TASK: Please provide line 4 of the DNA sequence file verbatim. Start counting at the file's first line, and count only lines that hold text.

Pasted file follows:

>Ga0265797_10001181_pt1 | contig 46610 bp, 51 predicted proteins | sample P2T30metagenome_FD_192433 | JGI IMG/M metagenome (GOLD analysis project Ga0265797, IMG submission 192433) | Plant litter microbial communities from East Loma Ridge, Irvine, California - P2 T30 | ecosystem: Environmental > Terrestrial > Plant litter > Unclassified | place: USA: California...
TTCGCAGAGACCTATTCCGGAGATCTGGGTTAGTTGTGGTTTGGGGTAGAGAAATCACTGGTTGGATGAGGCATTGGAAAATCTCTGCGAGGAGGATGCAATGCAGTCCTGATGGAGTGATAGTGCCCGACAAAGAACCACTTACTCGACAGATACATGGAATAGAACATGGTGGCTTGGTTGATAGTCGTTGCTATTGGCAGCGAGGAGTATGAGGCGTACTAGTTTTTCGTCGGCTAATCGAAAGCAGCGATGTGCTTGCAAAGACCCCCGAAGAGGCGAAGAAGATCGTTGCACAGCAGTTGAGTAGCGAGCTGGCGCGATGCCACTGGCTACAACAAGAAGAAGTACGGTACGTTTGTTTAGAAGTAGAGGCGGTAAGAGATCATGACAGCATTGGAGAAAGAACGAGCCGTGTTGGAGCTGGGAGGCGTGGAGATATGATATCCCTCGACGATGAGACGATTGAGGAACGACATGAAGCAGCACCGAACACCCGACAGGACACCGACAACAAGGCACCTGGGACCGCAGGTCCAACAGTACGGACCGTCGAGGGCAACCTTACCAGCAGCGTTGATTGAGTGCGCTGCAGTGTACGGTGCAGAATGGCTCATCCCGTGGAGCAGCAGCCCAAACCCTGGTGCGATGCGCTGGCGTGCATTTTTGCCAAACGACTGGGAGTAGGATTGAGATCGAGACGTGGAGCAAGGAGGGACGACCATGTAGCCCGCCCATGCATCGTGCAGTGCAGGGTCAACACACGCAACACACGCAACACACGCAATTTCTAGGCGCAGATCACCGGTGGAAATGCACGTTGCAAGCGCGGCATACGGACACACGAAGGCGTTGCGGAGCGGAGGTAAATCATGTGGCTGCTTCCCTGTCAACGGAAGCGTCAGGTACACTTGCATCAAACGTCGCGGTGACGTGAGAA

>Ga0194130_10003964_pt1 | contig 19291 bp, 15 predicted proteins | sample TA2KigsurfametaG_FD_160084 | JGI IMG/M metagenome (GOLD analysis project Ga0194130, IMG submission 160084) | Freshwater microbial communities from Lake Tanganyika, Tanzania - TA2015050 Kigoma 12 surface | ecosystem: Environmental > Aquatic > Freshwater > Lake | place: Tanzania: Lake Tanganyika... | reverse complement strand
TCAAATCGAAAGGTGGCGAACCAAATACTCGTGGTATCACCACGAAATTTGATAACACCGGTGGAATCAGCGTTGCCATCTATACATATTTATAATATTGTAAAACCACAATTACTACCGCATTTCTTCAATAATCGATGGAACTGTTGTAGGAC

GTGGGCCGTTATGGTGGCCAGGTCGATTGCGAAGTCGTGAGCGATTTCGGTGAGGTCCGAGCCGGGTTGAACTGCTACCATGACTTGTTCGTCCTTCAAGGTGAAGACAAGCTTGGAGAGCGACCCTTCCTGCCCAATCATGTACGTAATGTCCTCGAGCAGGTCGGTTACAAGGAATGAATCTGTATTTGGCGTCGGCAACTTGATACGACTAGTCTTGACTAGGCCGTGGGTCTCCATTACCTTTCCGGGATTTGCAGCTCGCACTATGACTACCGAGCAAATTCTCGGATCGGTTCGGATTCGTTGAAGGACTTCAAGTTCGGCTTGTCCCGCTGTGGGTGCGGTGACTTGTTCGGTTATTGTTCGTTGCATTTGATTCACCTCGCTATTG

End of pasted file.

TCAAATCGAAAGGTGGCGAACCAAATACTCGTGGTATCACCACGAAATTTGATAACACCGGTGGAATCAGCGTTGCCATCTATACATATTTATAATATTGTAAAACCACAATTACTACCGCATTTCTTCAATAATCGATGGAACTGTTGTAGGAC